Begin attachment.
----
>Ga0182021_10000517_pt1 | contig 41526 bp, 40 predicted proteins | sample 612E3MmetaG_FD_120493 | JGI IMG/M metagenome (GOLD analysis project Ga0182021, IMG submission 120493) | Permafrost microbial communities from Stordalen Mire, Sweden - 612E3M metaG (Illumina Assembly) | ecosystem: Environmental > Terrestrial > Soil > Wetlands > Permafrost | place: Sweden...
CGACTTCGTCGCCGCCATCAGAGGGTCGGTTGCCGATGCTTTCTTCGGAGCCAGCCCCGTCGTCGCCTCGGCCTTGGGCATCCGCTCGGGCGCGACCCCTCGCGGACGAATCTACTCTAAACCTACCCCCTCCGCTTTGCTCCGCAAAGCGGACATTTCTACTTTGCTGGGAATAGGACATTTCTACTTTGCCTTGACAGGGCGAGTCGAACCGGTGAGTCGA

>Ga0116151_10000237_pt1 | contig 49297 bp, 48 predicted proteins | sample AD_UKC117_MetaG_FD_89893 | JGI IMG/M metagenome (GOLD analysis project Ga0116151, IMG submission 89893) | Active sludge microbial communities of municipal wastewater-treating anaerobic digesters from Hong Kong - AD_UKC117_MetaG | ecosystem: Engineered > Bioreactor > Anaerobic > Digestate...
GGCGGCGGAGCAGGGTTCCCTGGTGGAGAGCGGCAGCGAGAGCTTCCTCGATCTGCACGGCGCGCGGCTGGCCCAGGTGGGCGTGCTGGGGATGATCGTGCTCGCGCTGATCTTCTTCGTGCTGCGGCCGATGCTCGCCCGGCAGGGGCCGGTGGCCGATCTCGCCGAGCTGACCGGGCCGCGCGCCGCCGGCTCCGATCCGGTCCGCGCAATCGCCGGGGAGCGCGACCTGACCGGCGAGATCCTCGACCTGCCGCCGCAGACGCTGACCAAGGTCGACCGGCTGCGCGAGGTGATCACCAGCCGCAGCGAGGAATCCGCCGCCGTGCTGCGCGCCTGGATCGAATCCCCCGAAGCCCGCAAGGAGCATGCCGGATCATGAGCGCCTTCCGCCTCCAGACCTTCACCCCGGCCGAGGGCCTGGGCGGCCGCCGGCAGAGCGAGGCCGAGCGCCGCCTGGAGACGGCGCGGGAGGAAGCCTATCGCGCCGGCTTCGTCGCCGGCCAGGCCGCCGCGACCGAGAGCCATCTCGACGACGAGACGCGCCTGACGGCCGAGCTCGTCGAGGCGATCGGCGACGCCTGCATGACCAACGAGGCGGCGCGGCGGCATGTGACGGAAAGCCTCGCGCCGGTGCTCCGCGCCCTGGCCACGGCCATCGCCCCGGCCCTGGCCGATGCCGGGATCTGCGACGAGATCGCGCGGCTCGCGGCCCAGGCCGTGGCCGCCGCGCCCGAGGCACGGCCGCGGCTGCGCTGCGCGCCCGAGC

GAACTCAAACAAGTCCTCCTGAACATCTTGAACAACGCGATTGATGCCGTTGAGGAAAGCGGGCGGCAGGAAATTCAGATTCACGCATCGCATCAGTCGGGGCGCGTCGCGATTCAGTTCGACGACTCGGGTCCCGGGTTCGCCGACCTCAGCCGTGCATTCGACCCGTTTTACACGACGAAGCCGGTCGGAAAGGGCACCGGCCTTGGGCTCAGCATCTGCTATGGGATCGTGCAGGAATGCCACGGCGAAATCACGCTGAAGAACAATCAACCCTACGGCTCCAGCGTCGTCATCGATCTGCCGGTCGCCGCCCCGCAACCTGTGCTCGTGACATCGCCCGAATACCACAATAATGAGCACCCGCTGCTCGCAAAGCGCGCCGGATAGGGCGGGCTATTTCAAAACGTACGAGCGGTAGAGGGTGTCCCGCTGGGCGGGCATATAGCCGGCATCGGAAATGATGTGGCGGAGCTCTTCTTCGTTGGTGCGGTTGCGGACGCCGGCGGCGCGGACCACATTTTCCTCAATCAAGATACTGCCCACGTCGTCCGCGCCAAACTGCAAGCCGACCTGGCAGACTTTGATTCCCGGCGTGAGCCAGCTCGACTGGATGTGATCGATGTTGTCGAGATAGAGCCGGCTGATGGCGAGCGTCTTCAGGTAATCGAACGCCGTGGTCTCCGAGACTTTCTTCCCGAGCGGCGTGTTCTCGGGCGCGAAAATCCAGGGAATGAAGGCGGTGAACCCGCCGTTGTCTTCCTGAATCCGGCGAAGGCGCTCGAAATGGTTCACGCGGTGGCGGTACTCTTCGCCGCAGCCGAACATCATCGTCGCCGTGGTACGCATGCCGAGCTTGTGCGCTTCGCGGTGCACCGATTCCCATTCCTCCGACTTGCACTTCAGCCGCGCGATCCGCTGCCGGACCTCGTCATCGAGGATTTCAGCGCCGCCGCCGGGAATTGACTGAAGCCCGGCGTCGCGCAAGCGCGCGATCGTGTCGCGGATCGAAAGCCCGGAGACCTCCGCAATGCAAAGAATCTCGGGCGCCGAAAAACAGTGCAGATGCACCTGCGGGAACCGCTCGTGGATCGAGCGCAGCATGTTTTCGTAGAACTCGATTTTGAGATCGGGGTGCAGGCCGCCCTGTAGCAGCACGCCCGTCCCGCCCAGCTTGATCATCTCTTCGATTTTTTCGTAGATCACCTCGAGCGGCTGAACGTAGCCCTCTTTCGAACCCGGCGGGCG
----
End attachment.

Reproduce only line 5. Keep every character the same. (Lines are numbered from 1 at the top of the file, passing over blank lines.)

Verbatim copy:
GAACTCAAACAAGTCCTCCTGAACATCTTGAACAACGCGATTGATGCCGTTGAGGAAAGCGGGCGGCAGGAAATTCAGATTCACGCATCGCATCAGTCGGGGCGCGTCGCGATTCAGTTCGACGACTCGGGTCCCGGGTTCGCCGACCTCAGCCGTGCATTCGACCCGTTTTACACGACGAAGCCGGTCGGAAAGGGCACCGGCCTTGGGCTCAGCATCTGCTATGGGATCGTGCAGGAATGCCACGGCGAAATCACGCTGAAGAACAATCAACCCTACGGCTCCAGCGTCGTCATCGATCTGCCGGTCGCCGCCCCGCAACCTGTGCTCGTGACATCGCCCGAATACCACAATAATGAGCACCCGCTGCTCGCAAAGCGCGCCGGATAGGGCGGGCTATTTCAAAACGTACGAGCGGTAGAGGGTGTCCCGCTGGGCGGGCATATAGCCGGCATCGGAAATGATGTGGCGGAGCTCTTCTTCGTTGGTGCGGTTGCGGACGCCGGCGGCGCGGACCACATTTTCCTCAATCAAGATACTGCCCACGTCGTCCGCGCCAAACTGCAAGCCGACCTGGCAGACTTTGATTCCCGGCGTGAGCCAGCTCGACTGGATGTGATCGATGTTGTCGAGATAGAGCCGGCTGATGGCGAGCGTCTTCAGGTAATCGAACGCCGTGGTCTCCGAGACTTTCTTCCCGAGCGGCGTGTTCTCGGGCGCGAAAATCCAGGGAATGAAGGCGGTGAACCCGCCGTTGTCTTCCTGAATCCGGCGAAGGCGCTCGAAATGGTTCACGCGGTGGCGGTACTCTTCGCCGCAGCCGAACATCATCGTCGCCGTGGTACGCATGCCGAGCTTGTGCGCTTCGCGGTGCACCGATTCCCATTCCTCCGACTTGCACTTCAGCCGCGCGATCCGCTGCCGGACCTCGTCATCGAGGATTTCAGCGCCGCCGCCGGGAATTGACTGAAGCCCGGCGTCGCGCAAGCGCGCGATCGTGTCGCGGATCGAAAGCCCGGAGACCTCCGCAATGCAAAGAATCTCGGGCGCCGAAAAACAGTGCAGATGCACCTGCGGGAACCGCTCGTGGATCGAGCGCAGCATGTTTTCGTAGAACTCGATTTTGAGATCGGGGTGCAGGCCGCCCTGTAGCAGCACGCCCGTCCCGCCCAGCTTGATCATCTCTTCGATTTTTTCGTAGATCACCTCGAGCGGCTGAACGTAGCCCTCTTTCGAACCCGGCGGGCG